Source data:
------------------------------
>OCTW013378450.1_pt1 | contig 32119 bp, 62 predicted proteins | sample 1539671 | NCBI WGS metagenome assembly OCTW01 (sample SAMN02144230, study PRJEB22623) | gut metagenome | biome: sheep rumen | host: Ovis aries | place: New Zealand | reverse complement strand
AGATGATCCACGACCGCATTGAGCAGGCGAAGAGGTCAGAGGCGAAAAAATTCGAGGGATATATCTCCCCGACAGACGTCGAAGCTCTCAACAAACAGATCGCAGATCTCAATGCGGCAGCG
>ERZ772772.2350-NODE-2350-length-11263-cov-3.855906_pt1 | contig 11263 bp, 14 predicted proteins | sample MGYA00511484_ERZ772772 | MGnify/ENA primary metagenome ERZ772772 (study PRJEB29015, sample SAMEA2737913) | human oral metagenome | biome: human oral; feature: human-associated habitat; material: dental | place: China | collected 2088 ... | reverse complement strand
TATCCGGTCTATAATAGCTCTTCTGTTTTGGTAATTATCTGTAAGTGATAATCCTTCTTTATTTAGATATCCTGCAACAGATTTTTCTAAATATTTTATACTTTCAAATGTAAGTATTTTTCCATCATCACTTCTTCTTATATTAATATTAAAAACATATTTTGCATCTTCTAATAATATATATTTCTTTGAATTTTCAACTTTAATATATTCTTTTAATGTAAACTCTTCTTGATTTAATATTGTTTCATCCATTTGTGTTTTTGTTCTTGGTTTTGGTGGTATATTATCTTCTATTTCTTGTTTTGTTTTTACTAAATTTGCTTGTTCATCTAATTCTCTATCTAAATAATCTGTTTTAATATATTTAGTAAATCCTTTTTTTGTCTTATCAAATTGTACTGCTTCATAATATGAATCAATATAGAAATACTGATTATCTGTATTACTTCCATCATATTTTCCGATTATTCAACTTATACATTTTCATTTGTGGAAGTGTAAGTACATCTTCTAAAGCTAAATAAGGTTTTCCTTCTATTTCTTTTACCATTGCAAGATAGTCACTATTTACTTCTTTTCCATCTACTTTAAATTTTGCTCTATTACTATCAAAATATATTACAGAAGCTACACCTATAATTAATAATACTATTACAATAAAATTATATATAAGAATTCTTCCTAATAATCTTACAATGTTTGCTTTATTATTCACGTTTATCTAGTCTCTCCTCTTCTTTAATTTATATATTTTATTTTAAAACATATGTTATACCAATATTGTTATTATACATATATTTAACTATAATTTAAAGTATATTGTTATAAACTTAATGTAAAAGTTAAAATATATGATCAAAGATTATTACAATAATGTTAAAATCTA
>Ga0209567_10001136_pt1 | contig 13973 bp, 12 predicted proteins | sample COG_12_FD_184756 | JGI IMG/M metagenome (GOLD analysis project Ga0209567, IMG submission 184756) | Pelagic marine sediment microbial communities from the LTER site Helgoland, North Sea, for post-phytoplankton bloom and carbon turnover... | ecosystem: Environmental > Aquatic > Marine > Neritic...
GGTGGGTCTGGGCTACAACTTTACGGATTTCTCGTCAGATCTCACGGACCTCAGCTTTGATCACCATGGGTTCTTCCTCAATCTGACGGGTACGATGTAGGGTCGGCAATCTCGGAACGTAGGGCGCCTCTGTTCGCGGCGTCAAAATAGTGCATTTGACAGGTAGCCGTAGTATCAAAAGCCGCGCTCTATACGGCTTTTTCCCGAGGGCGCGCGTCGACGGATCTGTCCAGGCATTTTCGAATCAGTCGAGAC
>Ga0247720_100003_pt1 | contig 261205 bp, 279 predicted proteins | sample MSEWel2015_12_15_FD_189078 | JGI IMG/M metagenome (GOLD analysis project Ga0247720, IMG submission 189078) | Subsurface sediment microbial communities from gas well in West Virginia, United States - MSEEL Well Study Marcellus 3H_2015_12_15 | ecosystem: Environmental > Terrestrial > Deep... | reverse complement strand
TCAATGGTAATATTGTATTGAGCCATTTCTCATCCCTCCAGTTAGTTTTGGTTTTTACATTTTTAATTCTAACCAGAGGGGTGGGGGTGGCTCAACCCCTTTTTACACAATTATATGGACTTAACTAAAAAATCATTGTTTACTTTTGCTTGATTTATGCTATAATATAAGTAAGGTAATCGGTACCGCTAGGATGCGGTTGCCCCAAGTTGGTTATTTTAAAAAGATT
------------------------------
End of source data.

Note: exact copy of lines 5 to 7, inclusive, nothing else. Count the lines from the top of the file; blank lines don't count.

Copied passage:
>Ga0209567_10001136_pt1 | contig 13973 bp, 12 predicted proteins | sample COG_12_FD_184756 | JGI IMG/M metagenome (GOLD analysis project Ga0209567, IMG submission 184756) | Pelagic marine sediment microbial communities from the LTER site Helgoland, North Sea, for post-phytoplankton bloom and carbon turnover... | ecosystem: Environmental > Aquatic > Marine > Neritic...
GGTGGGTCTGGGCTACAACTTTACGGATTTCTCGTCAGATCTCACGGACCTCAGCTTTGATCACCATGGGTTCTTCCTCAATCTGACGGGTACGATGTAGGGTCGGCAATCTCGGAACGTAGGGCGCCTCTGTTCGCGGCGTCAAAATAGTGCATTTGACAGGTAGCCGTAGTATCAAAAGCCGCGCTCTATACGGCTTTTTCCCGAGGGCGCGCGTCGACGGATCTGTCCAGGCATTTTCGAATCAGTCGAGAC
>Ga0247720_100003_pt1 | contig 261205 bp, 279 predicted proteins | sample MSEWel2015_12_15_FD_189078 | JGI IMG/M metagenome (GOLD analysis project Ga0247720, IMG submission 189078) | Subsurface sediment microbial communities from gas well in West Virginia, United States - MSEEL Well Study Marcellus 3H_2015_12_15 | ecosystem: Environmental > Terrestrial > Deep... | reverse complement strand